If your salon or spa is located in a summer destination area, you’re gifted with a unique set of challenges and opportunities.
Some beach towns with year-round populations of 5000 people swell to as much as 10 times that number during the summer months, providing a windfall of potential appointments to be scheduled by travelers. But come Labor Day, this new business can disappear overnight.
These 5 tips will help you expand on seasonal business in the immediate future and keep those relationships warm until next summer.
1. Build Your Database
Your primary goal for any client who either phones or walks in the door is to gather their basic contact information. Name and email address are a must, but obtaining a snail-mail address and phone number is even better. Whether or not they even make an appointment with you, the fact that they expressed interest in your services is reason enough to add them to your database.
2. Encourage Repeat Business
When a new client makes an appointment during the busy summer season, be sure to send them home with a compelling offer to return. Based on how long your high season lasts (usually 3-4 months), you’ll want to create a plan to maximize potential visits by each client. One easy way to do this is to present customers with a return visit voucher for an offer such as:
- $15 off treatments over $75
- Bring a friend, and you’ll both receive a free retail gift
- Book the first appointment of the day and get a free treatment upgrade
It’s essential that you give vouchers an expiration date—typically 4 weeks out from the date you distribute them—and communicate this deadline to the client during checkout.
3. Actively Gather Reviews
If either repeat or new clients express satisfaction upon checkout, invite them to submit a review on Yelp, TripAdvisor, or other major review sites. You can keep a tablet computer queued up at the front desk for just this purpose, or send a link to your listings page of choice in a post-appointment thank you email.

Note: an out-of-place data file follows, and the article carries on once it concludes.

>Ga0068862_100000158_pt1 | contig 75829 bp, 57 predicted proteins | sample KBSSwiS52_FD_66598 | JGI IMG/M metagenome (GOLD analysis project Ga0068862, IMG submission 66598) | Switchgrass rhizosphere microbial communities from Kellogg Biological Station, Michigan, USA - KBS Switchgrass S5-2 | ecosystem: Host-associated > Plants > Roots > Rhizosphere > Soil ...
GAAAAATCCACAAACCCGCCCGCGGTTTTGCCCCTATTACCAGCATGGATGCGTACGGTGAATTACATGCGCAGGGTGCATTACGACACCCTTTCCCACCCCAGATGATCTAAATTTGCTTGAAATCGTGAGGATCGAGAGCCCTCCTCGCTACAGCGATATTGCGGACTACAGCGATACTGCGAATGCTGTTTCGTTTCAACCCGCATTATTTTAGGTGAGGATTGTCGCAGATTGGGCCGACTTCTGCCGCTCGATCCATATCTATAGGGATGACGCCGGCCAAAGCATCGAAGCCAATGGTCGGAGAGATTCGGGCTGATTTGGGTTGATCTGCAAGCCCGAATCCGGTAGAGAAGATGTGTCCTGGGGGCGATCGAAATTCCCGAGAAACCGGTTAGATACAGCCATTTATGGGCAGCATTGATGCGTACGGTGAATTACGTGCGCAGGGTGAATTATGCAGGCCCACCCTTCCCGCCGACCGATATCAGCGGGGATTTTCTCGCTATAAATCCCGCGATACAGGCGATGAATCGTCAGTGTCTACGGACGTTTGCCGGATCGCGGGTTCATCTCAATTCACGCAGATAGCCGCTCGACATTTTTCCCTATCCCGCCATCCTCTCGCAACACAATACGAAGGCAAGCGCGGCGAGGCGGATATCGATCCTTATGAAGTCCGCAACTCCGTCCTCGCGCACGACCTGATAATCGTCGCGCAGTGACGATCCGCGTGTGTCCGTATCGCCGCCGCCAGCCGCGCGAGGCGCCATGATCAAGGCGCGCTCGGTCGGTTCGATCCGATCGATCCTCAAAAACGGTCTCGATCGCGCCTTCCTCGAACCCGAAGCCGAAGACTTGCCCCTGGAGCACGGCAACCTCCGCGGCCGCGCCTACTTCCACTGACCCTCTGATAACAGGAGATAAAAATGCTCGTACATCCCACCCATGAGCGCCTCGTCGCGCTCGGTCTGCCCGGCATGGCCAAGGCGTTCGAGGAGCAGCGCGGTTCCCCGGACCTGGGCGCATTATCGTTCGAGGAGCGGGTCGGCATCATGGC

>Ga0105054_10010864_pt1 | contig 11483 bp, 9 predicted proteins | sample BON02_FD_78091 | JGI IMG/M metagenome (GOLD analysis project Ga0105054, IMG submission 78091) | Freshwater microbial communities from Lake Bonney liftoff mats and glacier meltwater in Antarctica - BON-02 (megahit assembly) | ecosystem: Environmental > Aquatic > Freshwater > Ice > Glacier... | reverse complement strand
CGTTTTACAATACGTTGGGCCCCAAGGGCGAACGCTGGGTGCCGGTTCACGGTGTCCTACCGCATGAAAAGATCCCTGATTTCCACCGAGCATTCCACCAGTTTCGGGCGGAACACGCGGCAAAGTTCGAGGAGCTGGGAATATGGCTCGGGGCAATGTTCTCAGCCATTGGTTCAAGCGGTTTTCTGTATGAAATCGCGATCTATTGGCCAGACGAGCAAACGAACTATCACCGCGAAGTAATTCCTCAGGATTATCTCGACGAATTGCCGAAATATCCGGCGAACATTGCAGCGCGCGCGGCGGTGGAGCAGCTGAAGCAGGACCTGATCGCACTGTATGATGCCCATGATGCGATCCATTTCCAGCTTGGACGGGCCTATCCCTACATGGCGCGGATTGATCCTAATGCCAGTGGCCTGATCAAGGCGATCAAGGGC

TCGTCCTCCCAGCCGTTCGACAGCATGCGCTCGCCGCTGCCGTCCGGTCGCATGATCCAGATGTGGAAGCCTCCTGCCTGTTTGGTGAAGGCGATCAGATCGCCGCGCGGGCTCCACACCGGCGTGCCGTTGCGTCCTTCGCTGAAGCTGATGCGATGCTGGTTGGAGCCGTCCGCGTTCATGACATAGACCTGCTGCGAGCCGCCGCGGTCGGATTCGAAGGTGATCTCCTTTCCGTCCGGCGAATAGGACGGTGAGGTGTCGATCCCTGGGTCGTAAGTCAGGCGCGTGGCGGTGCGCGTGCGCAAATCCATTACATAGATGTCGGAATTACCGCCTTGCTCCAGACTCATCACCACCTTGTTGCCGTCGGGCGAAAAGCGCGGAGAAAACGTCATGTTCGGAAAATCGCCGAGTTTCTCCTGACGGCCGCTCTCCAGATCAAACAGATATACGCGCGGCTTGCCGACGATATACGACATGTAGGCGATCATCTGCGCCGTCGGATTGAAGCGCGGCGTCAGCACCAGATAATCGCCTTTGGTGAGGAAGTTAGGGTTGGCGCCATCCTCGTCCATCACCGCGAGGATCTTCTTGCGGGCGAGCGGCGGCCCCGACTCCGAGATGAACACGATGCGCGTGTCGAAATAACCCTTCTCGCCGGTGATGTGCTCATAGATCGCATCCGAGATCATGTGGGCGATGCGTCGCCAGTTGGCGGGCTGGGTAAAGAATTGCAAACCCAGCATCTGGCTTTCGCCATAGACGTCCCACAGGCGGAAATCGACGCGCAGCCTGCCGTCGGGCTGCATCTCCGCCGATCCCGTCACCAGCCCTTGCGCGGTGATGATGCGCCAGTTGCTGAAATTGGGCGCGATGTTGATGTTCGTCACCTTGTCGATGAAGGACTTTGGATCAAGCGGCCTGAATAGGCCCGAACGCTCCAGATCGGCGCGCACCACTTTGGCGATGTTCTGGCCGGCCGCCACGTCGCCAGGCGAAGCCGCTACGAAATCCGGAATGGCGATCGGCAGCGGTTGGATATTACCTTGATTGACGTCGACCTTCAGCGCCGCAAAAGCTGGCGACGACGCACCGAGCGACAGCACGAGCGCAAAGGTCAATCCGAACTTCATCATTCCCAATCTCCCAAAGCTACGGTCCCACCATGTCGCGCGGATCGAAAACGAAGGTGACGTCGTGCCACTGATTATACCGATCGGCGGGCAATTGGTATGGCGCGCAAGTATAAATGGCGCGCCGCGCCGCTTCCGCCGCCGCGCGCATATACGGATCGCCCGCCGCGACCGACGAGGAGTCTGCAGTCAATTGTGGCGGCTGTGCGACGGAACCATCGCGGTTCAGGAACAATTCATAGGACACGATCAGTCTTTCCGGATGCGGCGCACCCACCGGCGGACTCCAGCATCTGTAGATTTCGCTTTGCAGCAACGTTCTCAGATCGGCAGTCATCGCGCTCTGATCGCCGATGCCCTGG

4. Continue the Conversation
Once new clients are in your database, keep the conversation going during the off-season by adding them to your regular e-newsletter list. If they hear from you over the winter regarding new products, treatments, and staff you’re bringing in for the next season, it’ll keep your business in the forefront of their mind and increase their likelihood of returning next season.
5. Project and Protect Cash Flow
In order to maximize sales during summer, make sure that you’re staffed to capacity and that your operating hours reflect demand. You should also minimize expenses during the slow season so you can make your summer cash last as long as possible. For example, you may want to arrange a budget plan for heating and cooling your facility with your local utility provider, or hire technical staff on a ‘pay for performance’ basis instead of an hourly rate.
Once the summer crowds have gone, you should examine which promotions were most successful this year and meet with your team to create a marketing plan for next summer, which should kick off in April or May at the latest. That way, you’ll be ready to provide great customer service and lock in repeat visits from previous destination clients when the next busy season rolls around.
About the Author
Lisa Starr brings over 30 years of industry-specific experience as a consultant, educator and writer to Booker through GOtalk. Lisa also works for Wynne Business, a leading spa consulting and education company. Among other things, Lisa’s expertise lies in business operations and finances, sales and marketing, inventory management, human resource development, and business process improvement. She is a well-known speaker within the trade show circuit and is a frequent contributor to industryFollow on Google Plus Follow on Twitter More Content by Lisa Starr